Renaissance/Early Modern literature; memory and mnemonics; poetics, literary theory and practice; ruins
My research focuses on the role of memory and mnemonics -- colloquially called "the art of memory" -- in Renaissance / Early Modern English literary theory and practice, and the ways in which this mnemonic poetics pervades English writing. My current book project, tentatively titled “The Art of Memory and The Art of Writing in Early Modern England: Poetics of Ruin and Recollection,” looks at the ways in which mnemonic poetics – the classical use of space or place and vivid images to make poetry memorable, and to provide a mental map for its recollection – pervades the writing of Early Modern England, and provides a theory of poetics that a range of authors (including Sidney, Spenser, and Shakespeare) make central to their literary practice. This project extends the work of my first book, Spenser’s Ruins and The Art of Recollection, which explores the reception of classical mnemonic poetics in prose as well as poetry and in a range of fields – including philosophy, rhetoric, theology, history, science, and so on – and their influence on the writing of one of early modern England’s most important poets, Edmund Spenser. I’m also interested in contemporary representations of locational memory, and the ways in which a classical and early modern mnemonic poetics can be connected to modern and post-modern concerns with remembering the past in the present.
“Allegories of Love: Affect and the Art of Memory in Shakespeare’s Sonnets.” Affect and Memory in Shakespeare’s England. Ed., Jonathan Baldo and Isabel Karreman. Forthcoming, Cambridge University Press, 2023
“Death and the Art of Memory in Donne.” Memory and Mortality in Renaissance England. Ed., William Engel, Rory Loughnane, and Grant Williams. Cambridge University Press, 2022.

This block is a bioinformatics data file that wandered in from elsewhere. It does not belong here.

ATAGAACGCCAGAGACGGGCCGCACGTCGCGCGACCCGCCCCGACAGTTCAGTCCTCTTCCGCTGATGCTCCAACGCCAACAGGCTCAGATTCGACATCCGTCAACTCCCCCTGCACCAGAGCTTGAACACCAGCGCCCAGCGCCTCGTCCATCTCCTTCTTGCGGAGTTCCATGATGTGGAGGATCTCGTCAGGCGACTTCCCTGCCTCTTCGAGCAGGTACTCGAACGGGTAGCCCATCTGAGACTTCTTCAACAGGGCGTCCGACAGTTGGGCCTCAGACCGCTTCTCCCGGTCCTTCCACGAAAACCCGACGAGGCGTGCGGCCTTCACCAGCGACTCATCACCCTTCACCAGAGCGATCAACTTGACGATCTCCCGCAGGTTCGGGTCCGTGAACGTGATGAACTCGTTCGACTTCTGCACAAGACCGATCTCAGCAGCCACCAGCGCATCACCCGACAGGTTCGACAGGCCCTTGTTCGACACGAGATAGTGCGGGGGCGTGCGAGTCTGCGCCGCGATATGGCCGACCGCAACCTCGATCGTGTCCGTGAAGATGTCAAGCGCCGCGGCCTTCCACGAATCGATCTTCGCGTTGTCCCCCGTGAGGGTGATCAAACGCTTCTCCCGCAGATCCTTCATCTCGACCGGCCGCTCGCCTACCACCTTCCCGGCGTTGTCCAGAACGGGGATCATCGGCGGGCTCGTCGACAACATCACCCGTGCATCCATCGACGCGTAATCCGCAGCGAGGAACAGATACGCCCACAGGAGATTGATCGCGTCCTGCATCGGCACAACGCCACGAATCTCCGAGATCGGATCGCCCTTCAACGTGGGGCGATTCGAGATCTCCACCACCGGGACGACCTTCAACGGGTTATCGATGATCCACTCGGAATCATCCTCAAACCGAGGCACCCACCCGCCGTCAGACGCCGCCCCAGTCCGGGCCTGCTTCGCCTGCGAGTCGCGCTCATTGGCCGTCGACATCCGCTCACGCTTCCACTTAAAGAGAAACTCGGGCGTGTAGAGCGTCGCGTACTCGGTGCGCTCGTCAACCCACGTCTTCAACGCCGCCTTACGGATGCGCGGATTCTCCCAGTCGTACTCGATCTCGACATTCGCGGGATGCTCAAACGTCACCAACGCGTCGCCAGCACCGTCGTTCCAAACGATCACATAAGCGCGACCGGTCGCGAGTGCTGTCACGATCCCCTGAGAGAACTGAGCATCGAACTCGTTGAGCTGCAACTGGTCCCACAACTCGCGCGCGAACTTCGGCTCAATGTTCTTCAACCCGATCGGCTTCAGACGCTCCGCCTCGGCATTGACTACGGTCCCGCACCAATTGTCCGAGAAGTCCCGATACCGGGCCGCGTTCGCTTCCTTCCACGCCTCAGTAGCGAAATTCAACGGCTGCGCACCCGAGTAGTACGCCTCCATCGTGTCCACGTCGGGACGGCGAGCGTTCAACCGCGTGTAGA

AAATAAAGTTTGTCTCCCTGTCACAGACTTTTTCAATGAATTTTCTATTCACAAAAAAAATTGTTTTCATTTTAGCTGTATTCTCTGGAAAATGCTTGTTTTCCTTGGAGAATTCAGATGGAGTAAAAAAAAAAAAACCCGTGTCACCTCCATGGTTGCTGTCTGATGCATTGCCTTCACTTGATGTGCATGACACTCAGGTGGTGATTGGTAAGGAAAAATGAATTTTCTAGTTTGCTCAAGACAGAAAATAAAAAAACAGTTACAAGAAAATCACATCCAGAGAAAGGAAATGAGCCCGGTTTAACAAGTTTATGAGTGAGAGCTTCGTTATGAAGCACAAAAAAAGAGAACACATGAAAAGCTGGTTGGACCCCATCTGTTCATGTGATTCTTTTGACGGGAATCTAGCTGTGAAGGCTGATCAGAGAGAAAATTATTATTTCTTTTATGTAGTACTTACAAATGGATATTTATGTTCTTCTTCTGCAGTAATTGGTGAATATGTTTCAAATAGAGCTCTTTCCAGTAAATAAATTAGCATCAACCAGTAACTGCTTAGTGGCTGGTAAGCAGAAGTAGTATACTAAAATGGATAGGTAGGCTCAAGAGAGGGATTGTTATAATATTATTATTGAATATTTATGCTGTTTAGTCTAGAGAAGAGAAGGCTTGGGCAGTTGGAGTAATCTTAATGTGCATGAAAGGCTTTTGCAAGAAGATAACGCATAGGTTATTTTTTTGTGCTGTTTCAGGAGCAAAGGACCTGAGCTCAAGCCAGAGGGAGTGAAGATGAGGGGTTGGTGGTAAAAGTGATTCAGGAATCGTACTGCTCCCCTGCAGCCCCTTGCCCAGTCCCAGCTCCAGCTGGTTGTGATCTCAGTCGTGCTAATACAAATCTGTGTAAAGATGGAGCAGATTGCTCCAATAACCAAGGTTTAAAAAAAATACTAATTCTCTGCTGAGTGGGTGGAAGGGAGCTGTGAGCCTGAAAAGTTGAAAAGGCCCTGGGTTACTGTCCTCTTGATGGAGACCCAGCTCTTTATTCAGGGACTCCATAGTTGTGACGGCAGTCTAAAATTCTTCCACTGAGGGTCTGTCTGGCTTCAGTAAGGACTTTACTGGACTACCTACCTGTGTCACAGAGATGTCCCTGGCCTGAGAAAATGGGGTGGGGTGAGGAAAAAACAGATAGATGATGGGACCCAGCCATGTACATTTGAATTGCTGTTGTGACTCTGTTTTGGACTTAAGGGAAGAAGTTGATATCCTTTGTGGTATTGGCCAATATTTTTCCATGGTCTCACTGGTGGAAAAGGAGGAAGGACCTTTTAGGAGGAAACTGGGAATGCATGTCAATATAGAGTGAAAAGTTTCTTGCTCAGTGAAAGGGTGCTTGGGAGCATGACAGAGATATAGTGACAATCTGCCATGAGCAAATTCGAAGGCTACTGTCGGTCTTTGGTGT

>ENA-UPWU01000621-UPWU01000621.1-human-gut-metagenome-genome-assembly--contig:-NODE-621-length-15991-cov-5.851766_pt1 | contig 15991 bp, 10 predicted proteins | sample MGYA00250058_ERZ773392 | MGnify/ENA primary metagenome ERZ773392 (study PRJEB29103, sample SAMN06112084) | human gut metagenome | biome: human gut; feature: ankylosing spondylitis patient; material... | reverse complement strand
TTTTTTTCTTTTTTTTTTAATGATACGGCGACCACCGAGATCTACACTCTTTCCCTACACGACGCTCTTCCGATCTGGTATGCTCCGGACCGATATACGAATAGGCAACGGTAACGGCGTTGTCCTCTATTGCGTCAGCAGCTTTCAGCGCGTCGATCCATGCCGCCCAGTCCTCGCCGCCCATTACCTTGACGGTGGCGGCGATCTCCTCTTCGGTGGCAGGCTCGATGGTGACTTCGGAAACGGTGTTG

“Spenser’s Golden Age Memories: Remembering The Ruines of Time in Prothalamion.” Spenser Studies 34: 2020, pp. 111-41.
“The Upstart Courtier: Wit and the Art of Memory in Nashe’s The Unfortunate Traveller ” ELR 47.3: 2017, pp. 325-354.
"The Art of Memory and Shakespeare Studies" in The Routledge Handbook of Shakespeare and Memory. Ed., Andrew Hiscock and Lina Perkins Wilder. Routledge, 2017.
“The State of the Art" in Romeo and Juliet: A Critical Reader. Ed., Julia Lupton. Arden, 2016.
Review: The Arts of Remembrance in Early Modern England: Memorial Cultures of the Post Reformation. Ed., Andrew Gordon and Thomas Rist. Journal of the Northern Renaissance (2015).
Review: Reading Memory in Early Modern Literature, by Andrew Hiscock. Spenser Review 43.3 (2015).
Spenser's Ruins and the Art of Recollection. Toronto: University of Toronto Press, 2012.
Review: Virgil in the Renaissance, by David Scott Wilson-Okamura. Spenser Review 41.3 (2011).
"Arts of Memory and Cultural Transmission" in Translatio, or the Transmission of Culture, ed. Laura H. Hollengreen, ACMRS 13 (Turnhout, Belgium: Brepolis, 2008).
"Remembering Sidney, Remembering Spenser: The Art of Memory and The Ruines of Time in Spenser Studies, v. 22 (2007).
Review: Allegory, Space, and the Material World in the Writings of Edmund Spenser, by Christopher Burlinson, Renaissance Quarterly 60.4 (Winter 2007).
"Falling Into History: Trials Of Empire in Spenser's Faerie Queene in Fantasies Of Troy: Classical Tales And The Social Imaginary In Medieval And Early Modern Europe, CRRS Texts And Studies, 4 (Toronto: Centre For Reformation And Renaissance Studies, 2004).
Review: Spenser's Supreme Fiction: Platonic and Natural Philosophy in The Faerie Queene, by Jon Quitslund, Renaissance and Reformation 27.4 (2006).
"The Death Of The 'New Poete': Virgilian Ruin And Ciceronian Recollection In Spenser's The Shepheardes Calender", Renaissance Quarterly 56:3 (2003).